How to Calculate VAT Rate

Value added tax is easy to calculate.
Value added tax is easy to calculate. (Image: mehrwertsteuererhöhung_2 image by Angie Lingnau from

Value added tax, or VAT, is a national sales tax like that used in Europe and parts of Asia. While each country has different regulations, the VAT is lowest on raw materials, higher on sub-assemblies and highest on the finished product, even though the rate stays the same. If you're the consumer, calculating the VAT may take no more than a calculator.

Prepare to travel by asking your travel coordinator, travel agent or credit card company what percentage of a sale price is charged for VAT at your destination. VAT may apply to both goods and services in some locales, rather than to goods alone.

Divide the "percent" figure by 100. If the VAT is 20 percent, for example, divide 20 by 100. The result, 0.2, is the decimal equivalent of the VAT percentage.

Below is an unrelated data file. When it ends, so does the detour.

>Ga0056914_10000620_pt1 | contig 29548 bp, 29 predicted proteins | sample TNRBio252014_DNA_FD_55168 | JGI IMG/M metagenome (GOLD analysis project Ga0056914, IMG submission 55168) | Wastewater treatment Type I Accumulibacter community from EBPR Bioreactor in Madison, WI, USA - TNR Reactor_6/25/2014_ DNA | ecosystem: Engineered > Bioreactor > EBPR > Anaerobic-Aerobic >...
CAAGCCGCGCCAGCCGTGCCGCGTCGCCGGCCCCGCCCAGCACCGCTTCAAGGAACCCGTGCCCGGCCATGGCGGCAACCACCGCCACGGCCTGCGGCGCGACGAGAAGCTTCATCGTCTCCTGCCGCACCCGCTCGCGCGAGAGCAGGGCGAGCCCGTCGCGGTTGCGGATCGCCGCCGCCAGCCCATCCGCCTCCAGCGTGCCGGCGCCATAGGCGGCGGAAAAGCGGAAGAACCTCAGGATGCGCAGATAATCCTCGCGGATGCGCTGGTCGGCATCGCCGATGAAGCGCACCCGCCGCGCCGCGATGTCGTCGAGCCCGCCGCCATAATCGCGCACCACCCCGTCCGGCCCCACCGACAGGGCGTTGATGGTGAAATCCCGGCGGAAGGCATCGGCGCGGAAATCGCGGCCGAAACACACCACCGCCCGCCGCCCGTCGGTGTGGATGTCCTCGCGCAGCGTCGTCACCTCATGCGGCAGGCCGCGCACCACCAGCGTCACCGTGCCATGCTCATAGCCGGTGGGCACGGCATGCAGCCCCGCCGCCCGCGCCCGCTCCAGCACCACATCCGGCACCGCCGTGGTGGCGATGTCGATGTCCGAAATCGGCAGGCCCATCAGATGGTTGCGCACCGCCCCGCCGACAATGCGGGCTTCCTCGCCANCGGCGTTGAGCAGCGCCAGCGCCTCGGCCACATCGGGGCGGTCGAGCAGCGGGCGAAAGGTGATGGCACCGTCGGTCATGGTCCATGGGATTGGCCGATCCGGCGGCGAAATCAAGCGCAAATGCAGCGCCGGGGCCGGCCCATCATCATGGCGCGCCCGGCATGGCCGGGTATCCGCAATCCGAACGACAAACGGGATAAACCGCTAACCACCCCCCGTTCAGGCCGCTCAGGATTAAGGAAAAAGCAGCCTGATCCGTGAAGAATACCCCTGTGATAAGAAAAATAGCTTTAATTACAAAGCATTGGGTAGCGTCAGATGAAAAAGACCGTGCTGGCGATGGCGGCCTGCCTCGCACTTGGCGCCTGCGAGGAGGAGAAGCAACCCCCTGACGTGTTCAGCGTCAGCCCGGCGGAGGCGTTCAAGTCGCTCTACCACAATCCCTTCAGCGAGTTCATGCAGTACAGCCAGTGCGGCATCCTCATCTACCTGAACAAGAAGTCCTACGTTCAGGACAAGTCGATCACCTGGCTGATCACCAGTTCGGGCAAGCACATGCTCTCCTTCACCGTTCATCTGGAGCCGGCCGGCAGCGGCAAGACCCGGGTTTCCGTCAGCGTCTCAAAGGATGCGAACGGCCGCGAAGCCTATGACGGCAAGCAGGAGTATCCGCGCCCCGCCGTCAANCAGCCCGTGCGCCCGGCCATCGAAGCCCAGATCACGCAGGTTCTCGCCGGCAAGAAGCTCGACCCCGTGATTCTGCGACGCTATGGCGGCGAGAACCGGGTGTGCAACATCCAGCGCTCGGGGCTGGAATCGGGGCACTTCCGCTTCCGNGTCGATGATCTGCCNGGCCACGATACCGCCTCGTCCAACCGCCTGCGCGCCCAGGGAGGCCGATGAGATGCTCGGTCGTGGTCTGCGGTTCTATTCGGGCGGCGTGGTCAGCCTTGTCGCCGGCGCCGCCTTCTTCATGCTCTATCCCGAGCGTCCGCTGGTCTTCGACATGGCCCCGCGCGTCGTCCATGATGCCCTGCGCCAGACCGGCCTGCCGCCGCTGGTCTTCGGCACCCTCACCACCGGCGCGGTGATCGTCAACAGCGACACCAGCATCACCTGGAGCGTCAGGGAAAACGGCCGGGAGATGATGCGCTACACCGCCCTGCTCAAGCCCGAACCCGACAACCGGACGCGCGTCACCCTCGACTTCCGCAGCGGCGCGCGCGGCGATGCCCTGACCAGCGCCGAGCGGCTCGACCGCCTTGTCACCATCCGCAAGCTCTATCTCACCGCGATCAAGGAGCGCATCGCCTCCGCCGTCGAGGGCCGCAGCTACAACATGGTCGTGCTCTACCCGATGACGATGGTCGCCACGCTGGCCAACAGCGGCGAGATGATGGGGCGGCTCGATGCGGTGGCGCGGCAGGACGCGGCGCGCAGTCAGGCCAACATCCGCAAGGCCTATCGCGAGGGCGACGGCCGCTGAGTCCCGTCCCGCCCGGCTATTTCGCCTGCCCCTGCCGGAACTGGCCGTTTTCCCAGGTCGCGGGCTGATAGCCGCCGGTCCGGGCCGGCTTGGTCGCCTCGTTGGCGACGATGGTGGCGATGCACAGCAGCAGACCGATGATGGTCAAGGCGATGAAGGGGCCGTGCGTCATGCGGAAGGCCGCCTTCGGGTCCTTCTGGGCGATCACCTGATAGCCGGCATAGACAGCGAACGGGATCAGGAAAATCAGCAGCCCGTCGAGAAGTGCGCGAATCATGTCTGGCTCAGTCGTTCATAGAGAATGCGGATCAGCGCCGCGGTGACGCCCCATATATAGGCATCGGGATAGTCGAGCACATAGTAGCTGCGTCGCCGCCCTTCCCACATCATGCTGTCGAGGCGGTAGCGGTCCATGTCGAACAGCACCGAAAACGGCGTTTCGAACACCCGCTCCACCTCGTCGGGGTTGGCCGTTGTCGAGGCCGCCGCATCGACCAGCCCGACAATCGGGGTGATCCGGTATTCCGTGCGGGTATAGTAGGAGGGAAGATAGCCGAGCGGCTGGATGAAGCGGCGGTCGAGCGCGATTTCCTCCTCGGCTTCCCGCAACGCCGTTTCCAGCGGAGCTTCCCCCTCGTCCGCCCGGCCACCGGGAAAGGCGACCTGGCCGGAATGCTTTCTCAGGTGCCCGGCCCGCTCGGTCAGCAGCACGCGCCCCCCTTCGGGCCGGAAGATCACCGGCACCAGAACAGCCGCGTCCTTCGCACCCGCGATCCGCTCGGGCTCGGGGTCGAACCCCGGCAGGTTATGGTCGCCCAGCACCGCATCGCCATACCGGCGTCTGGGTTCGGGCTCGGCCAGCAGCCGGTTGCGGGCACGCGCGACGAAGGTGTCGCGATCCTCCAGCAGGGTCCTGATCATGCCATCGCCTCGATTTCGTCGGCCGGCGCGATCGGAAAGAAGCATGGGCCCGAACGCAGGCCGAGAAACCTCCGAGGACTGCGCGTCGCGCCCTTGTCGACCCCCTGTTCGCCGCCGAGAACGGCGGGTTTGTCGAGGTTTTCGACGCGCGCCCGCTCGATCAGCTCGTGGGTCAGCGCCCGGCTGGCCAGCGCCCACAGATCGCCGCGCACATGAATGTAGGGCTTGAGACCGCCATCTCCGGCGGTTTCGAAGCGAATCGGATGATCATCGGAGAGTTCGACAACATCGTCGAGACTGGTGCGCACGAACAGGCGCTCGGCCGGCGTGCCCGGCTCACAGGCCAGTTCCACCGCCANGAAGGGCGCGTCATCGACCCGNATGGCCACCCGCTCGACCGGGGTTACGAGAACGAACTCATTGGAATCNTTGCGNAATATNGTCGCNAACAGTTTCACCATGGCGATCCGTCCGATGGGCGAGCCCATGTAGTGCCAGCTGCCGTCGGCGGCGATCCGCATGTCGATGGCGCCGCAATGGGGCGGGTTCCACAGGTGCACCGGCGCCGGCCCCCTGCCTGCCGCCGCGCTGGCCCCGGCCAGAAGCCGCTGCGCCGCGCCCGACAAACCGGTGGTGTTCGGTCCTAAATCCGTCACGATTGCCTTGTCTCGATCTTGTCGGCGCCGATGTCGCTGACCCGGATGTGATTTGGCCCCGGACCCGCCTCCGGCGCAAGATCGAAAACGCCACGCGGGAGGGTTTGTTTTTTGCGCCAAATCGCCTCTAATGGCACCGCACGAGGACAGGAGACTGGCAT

Use your calculator to multiply the price of the goods by the decimal equivalent of the VAT percentage. The answer is the total VAT. Add this to the price of the goods to determine how much you will be charged for the goods.

Tips & Warnings

  • Nonresidents typically can receive a refund of VAT. If you purchase goods subject to VAT, just before your departure from a country, ask the officials in the last public customs facility you pass through--usually at an airport, preparatory to boarding your departing flight--for a refund. You'll need your receipts and, since the process may be time consuming, you should arrive well before your flight is due to leave.
  • Some countries have a variable VAT that fluctuates depending on the type of goods purchased.

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